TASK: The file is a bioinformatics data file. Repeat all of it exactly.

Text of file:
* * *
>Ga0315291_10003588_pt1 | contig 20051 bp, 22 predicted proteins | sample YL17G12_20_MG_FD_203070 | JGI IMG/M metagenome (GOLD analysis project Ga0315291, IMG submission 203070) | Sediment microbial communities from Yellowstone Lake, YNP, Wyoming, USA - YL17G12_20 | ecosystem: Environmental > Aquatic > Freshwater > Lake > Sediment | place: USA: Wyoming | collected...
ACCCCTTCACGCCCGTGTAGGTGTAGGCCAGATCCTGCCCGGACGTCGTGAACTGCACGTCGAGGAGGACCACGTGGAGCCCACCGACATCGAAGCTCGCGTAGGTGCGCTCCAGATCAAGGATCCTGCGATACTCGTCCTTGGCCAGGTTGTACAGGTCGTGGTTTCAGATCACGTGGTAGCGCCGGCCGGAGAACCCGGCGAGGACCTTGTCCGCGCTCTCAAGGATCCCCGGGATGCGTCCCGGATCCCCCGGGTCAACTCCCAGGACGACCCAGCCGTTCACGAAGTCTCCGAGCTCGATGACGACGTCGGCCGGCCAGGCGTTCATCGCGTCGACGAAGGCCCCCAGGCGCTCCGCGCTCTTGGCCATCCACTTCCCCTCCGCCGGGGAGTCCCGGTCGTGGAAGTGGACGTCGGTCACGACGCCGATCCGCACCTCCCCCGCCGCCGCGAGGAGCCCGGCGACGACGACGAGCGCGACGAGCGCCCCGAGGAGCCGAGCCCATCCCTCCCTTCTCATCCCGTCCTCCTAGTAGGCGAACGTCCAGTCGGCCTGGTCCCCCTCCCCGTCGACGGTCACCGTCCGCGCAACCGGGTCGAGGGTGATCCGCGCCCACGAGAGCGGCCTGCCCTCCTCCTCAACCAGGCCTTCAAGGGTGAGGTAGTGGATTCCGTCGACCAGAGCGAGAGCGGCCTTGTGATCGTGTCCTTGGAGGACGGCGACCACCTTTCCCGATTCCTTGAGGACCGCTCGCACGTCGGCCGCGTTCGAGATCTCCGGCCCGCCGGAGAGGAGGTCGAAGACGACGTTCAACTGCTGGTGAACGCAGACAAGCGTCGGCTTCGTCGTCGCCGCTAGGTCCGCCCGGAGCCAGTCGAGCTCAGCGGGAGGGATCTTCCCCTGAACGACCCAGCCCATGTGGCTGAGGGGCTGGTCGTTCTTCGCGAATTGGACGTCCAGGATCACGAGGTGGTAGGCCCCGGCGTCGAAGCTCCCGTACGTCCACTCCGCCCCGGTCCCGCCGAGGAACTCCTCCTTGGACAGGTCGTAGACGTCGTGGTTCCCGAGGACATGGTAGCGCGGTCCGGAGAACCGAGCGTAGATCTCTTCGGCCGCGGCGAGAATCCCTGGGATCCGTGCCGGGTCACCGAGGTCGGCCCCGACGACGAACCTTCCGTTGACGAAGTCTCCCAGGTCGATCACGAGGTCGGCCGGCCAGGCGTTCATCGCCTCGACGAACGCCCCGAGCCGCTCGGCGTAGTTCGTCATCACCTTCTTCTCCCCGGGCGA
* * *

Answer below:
>Ga0315291_10003588_pt1 | contig 20051 bp, 22 predicted proteins | sample YL17G12_20_MG_FD_203070 | JGI IMG/M metagenome (GOLD analysis project Ga0315291, IMG submission 203070) | Sediment microbial communities from Yellowstone Lake, YNP, Wyoming, USA - YL17G12_20 | ecosystem: Environmental > Aquatic > Freshwater > Lake > Sediment | place: USA: Wyoming | collected...
ACCCCTTCACGCCCGTGTAGGTGTAGGCCAGATCCTGCCCGGACGTCGTGAACTGCACGTCGAGGAGGACCACGTGGAGCCCACCGACATCGAAGCTCGCGTAGGTGCGCTCCAGATCAAGGATCCTGCGATACTCGTCCTTGGCCAGGTTGTACAGGTCGTGGTTTCAGATCACGTGGTAGCGCCGGCCGGAGAACCCGGCGAGGACCTTGTCCGCGCTCTCAAGGATCCCCGGGATGCGTCCCGGATCCCCCGGGTCAACTCCCAGGACGACCCAGCCGTTCACGAAGTCTCCGAGCTCGATGACGACGTCGGCCGGCCAGGCGTTCATCGCGTCGACGAAGGCCCCCAGGCGCTCCGCGCTCTTGGCCATCCACTTCCCCTCCGCCGGGGAGTCCCGGTCGTGGAAGTGGACGTCGGTCACGACGCCGATCCGCACCTCCCCCGCCGCCGCGAGGAGCCCGGCGACGACGACGAGCGCGACGAGCGCCCCGAGGAGCCGAGCCCATCCCTCCCTTCTCATCCCGTCCTCCTAGTAGGCGAACGTCCAGTCGGCCTGGTCCCCCTCCCCGTCGACGGTCACCGTCCGCGCAACCGGGTCGAGGGTGATCCGCGCCCACGAGAGCGGCCTGCCCTCCTCCTCAACCAGGCCTTCAAGGGTGAGGTAGTGGATTCCGTCGACCAGAGCGAGAGCGGCCTTGTGATCGTGTCCTTGGAGGACGGCGACCACCTTTCCCGATTCCTTGAGGACCGCTCGCACGTCGGCCGCGTTCGAGATCTCCGGCCCGCCGGAGAGGAGGTCGAAGACGACGTTCAACTGCTGGTGAACGCAGACAAGCGTCGGCTTCGTCGTCGCCGCTAGGTCCGCCCGGAGCCAGTCGAGCTCAGCGGGAGGGATCTTCCCCTGAACGACCCAGCCCATGTGGCTGAGGGGCTGGTCGTTCTTCGCGAATTGGACGTCCAGGATCACGAGGTGGTAGGCCCCGGCGTCGAAGCTCCCGTACGTCCACTCCGCCCCGGTCCCGCCGAGGAACTCCTCCTTGGACAGGTCGTAGACGTCGTGGTTCCCGAGGACATGGTAGCGCGGTCCGGAGAACCGAGCGTAGATCTCTTCGGCCGCGGCGAGAATCCCTGGGATCCGTGCCGGGTCACCGAGGTCGGCCCCGACGACGAACCTTCCGTTGACGAAGTCTCCCAGGTCGATCACGAGGTCGGCCGGCCAGGCGTTCATCGCCTCGACGAACGCCCCGAGCCGCTCGGCGTAGTTCGTCATCACCTTCTTCTCCCCGGGCGA